I'm still confused about why 'any arrest' would be a valid reason not to use a ESTA.

4. Posted by leics2 (Travel Guru 6059 posts) 19w Star this if you like it!

>.it says 'recommend', not 'must'

It says 'recommend' because the legal use and meaning of 'arrest' differs from jurisdiction to jurisdiction, just as the exact legal terms of offences differ. It's up to US officials...working within US law plus internal regulations and guidelines... to decide whether an arrest or offence constitutes an impediment to US entry, not the applicant. US immigration law does not state that all criminal arrests and offences are a bar to entry. Some criminal arrests/offences may, some may not...and that's why the word is 'recommend' rather than 'must'.

>I'm still confused about why 'any arrest' would be a valid reason not to use a ESTA.

That's the official advice but each individual applicant must take responsibility for his/her own decision. The US (like any country) has the absolute right to set its own rules for entry and to give the official advice to applicants that it wishes. Arguing/discussing official terminology or phrasing here (or with US border/visa officers) is pointless: it is as it is.

The official recommendation is that anyone who has been arrested should apply for a visa. The Esta form refers to 'serious' crimes but gives no definition of serious. As an example: many people in the UK commit crimes they do not consider 'serious' e.g. minor benefit fraud, minor shoplifting offences....but both of these are actually CIMT. Border and visa officers need details of each arrest/conviction in order to determine whether they are CIMTs, hence the recommendation to apply for a visa.

Your situation is simple. If you're concerned about using an Esta in the light of your past arrest and your recent arrest with ongoing inquiries...and especially as your work requires you to visit the US...apply for a visa. If you're not, don't.

[ Edit: Edited on 14 Oct 2023, 08:15 GMT by leics2 ]

5. Posted by AndyF (Moderator 2909 posts) 19w Star this if you like it!

My take is that the advice and ESTA question wording are contradictory.

I agree that it makes sense to take the ESTA question at face value, and to use that justification if asked at interview on a subsequent occasion.

Surely if they want us to consider CIMT they should say so in the ESTA question. That is what someone will see when following the process. Going digging for what the local embassy says is more secondary.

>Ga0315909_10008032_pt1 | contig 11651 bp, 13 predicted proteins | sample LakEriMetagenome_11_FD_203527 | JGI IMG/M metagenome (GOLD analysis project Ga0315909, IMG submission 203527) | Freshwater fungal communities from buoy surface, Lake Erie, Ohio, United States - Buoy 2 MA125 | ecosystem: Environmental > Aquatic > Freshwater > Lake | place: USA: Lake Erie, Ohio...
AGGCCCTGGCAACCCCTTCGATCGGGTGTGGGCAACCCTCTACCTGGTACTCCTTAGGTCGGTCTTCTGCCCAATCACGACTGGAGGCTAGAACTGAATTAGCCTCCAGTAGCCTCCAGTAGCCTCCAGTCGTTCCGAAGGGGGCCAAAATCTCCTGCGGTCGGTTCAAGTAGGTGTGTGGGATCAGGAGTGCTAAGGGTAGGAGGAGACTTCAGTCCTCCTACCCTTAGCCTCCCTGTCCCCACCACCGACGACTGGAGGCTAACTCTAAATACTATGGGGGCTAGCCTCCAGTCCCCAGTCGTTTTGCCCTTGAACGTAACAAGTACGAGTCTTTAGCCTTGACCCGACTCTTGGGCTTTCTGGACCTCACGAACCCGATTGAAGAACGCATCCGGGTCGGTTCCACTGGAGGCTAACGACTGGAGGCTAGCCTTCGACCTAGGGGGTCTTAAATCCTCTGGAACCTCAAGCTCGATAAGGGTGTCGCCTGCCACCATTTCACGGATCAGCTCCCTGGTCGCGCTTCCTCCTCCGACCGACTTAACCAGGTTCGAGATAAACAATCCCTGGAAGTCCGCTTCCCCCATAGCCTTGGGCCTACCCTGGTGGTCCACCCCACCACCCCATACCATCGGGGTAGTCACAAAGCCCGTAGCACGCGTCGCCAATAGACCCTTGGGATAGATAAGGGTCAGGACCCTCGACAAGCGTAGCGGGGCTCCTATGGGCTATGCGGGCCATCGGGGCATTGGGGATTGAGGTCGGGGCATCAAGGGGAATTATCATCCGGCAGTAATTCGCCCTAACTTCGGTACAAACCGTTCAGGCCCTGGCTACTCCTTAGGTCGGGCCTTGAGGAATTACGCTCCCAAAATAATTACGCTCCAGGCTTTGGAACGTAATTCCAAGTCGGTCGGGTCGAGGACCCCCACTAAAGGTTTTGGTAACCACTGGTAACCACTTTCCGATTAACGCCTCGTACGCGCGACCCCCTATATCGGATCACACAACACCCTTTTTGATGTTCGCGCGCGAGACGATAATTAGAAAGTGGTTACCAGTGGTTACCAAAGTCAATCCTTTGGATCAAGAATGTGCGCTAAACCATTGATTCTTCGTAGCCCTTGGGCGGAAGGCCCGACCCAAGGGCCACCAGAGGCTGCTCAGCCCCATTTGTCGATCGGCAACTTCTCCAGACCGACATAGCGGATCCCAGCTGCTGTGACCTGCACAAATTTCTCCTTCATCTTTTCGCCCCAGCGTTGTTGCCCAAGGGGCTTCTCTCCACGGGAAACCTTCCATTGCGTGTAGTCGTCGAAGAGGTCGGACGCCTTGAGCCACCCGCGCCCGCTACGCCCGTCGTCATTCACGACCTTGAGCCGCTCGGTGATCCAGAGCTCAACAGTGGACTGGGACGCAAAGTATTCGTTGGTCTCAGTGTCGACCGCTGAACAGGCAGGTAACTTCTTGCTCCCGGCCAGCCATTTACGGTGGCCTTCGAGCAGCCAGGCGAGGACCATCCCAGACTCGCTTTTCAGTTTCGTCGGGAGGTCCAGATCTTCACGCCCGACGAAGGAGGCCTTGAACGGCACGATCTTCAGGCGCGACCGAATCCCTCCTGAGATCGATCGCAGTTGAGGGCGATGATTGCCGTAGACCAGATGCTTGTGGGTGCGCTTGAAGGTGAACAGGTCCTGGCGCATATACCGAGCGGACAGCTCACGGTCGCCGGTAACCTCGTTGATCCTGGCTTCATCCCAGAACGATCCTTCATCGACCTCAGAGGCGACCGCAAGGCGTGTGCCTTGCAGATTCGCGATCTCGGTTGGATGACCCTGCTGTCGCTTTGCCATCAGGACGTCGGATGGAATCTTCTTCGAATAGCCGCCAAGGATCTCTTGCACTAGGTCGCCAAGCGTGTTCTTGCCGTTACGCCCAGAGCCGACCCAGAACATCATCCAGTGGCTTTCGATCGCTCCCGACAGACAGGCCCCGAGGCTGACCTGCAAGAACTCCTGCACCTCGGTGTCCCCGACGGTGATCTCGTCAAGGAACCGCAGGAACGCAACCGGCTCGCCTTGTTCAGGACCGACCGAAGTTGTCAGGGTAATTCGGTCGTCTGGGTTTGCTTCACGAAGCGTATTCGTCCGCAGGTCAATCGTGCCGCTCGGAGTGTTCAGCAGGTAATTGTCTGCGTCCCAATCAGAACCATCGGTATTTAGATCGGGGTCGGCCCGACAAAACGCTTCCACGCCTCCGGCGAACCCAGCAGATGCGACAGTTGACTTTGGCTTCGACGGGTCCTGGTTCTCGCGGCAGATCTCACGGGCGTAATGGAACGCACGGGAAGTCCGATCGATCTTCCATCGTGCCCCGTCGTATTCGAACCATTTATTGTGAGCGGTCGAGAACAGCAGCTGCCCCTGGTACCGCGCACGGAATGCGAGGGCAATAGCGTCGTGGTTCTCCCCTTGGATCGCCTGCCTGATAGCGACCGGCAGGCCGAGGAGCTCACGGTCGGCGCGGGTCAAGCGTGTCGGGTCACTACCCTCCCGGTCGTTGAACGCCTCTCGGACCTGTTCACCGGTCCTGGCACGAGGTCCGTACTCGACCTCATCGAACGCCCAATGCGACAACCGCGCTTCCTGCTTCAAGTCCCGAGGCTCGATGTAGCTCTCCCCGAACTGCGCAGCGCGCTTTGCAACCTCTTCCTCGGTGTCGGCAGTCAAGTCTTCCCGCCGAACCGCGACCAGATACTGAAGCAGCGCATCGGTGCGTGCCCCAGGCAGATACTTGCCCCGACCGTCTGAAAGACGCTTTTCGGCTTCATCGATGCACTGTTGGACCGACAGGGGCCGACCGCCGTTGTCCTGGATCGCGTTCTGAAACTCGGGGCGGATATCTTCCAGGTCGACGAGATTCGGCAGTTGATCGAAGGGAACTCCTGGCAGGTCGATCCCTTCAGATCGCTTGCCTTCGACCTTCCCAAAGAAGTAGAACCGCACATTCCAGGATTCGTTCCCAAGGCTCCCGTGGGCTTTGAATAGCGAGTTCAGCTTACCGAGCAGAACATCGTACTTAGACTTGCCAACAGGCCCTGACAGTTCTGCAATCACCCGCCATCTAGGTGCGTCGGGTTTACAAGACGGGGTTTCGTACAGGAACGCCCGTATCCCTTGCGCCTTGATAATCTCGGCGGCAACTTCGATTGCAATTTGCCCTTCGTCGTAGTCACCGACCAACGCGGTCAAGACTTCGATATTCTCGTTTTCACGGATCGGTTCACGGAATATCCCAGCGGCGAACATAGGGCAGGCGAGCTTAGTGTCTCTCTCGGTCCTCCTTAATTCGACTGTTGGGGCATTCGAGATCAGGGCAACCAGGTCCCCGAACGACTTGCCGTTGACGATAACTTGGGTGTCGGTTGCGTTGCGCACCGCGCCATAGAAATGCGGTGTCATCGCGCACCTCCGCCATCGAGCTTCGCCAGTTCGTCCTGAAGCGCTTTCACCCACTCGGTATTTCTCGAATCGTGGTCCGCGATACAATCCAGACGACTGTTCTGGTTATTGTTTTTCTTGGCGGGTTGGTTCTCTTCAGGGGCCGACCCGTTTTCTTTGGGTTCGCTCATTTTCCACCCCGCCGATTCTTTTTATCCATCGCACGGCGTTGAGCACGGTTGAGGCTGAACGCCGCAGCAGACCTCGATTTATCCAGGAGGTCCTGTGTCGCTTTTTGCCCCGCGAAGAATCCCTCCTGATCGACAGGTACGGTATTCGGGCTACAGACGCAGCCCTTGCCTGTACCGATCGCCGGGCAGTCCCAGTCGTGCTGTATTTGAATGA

I also think that of the two conflicting sources, I'd treat the US London embassy's guidance as the weaker one. I tend to think that some public sector numptie has caused this confusion with a poor choice of words. I wonder if there are any comparable situations we could look at, ESTA guidance from the US embassies in other countries?

6. Posted by Stratboi (Budding Member 3 posts) 19w Star this if you like it!

Thanks for the feedback and info, all very useful

7. Posted by leics2 (Travel Guru 6059 posts) 19w Star this if you like it!

> ESTA guidance from the US embassies in other countries?

That's the standard guidance given on all Esta-eligible US embassy websites. It's not UK-specific. Note the web address: it's not a specific UK embassy site, it's just the UK page of the US Embassy site.

>Surely if they want us to consider CIMT they should say so in the ESTA question

The earlier Esta applications did indeed contain that wording. They've tried to simplify the wording because 'moral turpitude' is a US-specific legal concept and wasn't understood by Esta applicants from other jurisdictions.

>I'd treat the US London embassy's guidance as the weaker one. I tend to think that some public sector numptie has caused this confusion with a poor choice of words.

Imo, the official advice trumps the wording on any form, not least because the Esta form has 'help' boxes to the side of questions plus an extensive 'help' section accessed via a link on the official Esta 'help' page (the CBP Information Center, sadly inaccessible at the time of writing this).

If an issue arises the chances of an ordinary person winning any argument about semantics with a border or visa officer are nil.....and the vast majority of people can't afford the fees charged by a specialist immigration lawyer to do the arguing.

[ Edit: Edited on 14 Oct 2023, 09:25 GMT by leics2 ]

8. Posted by DM1978 (Budding Member 3 posts) 18w Star this if you like it!

I’m hoping to travel to US at some point. Have a caution for shoplifting dating back 20 years and I don’t know what I need to do. Reading the question on the ESTA I said no about convictions as I felt this related to property as in physical buildings but now I’m doubting this. Got my ESTA approved but wonder if I need to go down route of a visa application now. Don’t want to hide anything, just want things done right so I have no issues getting in for my holiday and can stop worrying

9. Posted by leics2 (Travel Guru 6059 posts) 18w Star this if you like it!

DM1978:

When you accept a police caution you are legally admitting that you are guilty of the offence.

Intothesun is right that shoplifting can be considered a CIMT (crime involving moral turpitude) under US law. He/she is also correct that the offical US Embassy advice is:

>We do not recommend that travelers who have been arrested, even if the arrest did not result in a criminal conviction, have a criminal record..... attempt to travel visa free under the Visa Waiver Program.

https://uk.usembassy.gov/visas/visa-waiver-program/additional-requirements/

Visa Waiver Program = Esta.

Clearly the official expectation is that you should apply for a visa but only you can make the decision whether to do so or to travel on the Esta you already have.

If you decide to apply for a visa I urge you to do so as soon as you possibly can. Make the earliest interview appointment you can but keep checking for earlier ones: there are cancellations and I also strongly suspect appointments are released in batches.

[ Edit: Edited on 25 Oct 2023, 19:02 GMT by leics2 ]

10. Posted by leics2 (Travel Guru 6059 posts) 18w Star this if you like it!

Confusion over threads!

[ Edit: Edited on 25 Oct 2023, 19:03 GMT by leics2 ]